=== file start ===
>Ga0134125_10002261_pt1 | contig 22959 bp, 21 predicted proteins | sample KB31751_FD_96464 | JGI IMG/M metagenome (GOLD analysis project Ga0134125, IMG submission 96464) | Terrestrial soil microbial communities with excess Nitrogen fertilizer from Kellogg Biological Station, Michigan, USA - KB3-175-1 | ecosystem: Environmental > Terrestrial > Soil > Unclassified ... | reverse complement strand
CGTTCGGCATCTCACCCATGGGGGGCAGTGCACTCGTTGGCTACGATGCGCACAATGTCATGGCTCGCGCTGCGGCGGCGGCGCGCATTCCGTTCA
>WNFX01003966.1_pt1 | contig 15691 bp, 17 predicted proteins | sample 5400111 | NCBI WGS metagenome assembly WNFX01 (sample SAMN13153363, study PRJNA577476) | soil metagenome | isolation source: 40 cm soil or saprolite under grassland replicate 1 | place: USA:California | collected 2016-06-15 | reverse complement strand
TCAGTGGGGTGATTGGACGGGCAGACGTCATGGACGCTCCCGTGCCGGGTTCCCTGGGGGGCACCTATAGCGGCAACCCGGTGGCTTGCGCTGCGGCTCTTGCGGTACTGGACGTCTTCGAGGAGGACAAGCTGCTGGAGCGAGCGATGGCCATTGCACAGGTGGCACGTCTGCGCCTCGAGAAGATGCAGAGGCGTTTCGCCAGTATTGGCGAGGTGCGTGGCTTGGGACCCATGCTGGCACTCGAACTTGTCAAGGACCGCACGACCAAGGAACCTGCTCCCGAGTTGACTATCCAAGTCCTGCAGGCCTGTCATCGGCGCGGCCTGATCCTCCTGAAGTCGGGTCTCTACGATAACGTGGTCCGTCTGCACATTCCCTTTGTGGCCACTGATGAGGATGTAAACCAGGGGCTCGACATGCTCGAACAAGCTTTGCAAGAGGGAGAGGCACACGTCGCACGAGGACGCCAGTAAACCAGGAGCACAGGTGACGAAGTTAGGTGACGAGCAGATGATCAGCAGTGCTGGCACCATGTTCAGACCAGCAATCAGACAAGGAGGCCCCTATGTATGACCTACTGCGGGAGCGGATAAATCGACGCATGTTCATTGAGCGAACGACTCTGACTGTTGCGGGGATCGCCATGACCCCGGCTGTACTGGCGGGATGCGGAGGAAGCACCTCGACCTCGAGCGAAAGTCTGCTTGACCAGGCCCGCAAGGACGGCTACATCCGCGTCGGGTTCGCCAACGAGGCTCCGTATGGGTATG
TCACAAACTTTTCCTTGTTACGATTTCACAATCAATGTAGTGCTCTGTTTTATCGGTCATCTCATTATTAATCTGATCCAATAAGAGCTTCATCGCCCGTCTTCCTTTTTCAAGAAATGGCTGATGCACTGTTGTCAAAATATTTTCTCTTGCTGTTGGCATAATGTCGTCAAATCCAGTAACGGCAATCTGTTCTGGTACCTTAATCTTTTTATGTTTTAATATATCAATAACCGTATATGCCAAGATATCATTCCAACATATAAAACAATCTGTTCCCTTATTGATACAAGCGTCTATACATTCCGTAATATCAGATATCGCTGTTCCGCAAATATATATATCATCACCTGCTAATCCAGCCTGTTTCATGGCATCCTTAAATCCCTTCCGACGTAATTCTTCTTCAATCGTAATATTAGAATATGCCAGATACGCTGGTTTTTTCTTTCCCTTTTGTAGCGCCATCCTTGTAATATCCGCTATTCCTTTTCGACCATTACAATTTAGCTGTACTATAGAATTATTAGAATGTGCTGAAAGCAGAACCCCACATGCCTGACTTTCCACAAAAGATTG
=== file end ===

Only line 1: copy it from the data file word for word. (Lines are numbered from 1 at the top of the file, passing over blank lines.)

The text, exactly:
>Ga0134125_10002261_pt1 | contig 22959 bp, 21 predicted proteins | sample KB31751_FD_96464 | JGI IMG/M metagenome (GOLD analysis project Ga0134125, IMG submission 96464) | Terrestrial soil microbial communities with excess Nitrogen fertilizer from Kellogg Biological Station, Michigan, USA - KB3-175-1 | ecosystem: Environmental > Terrestrial > Soil > Unclassified ... | reverse complement strand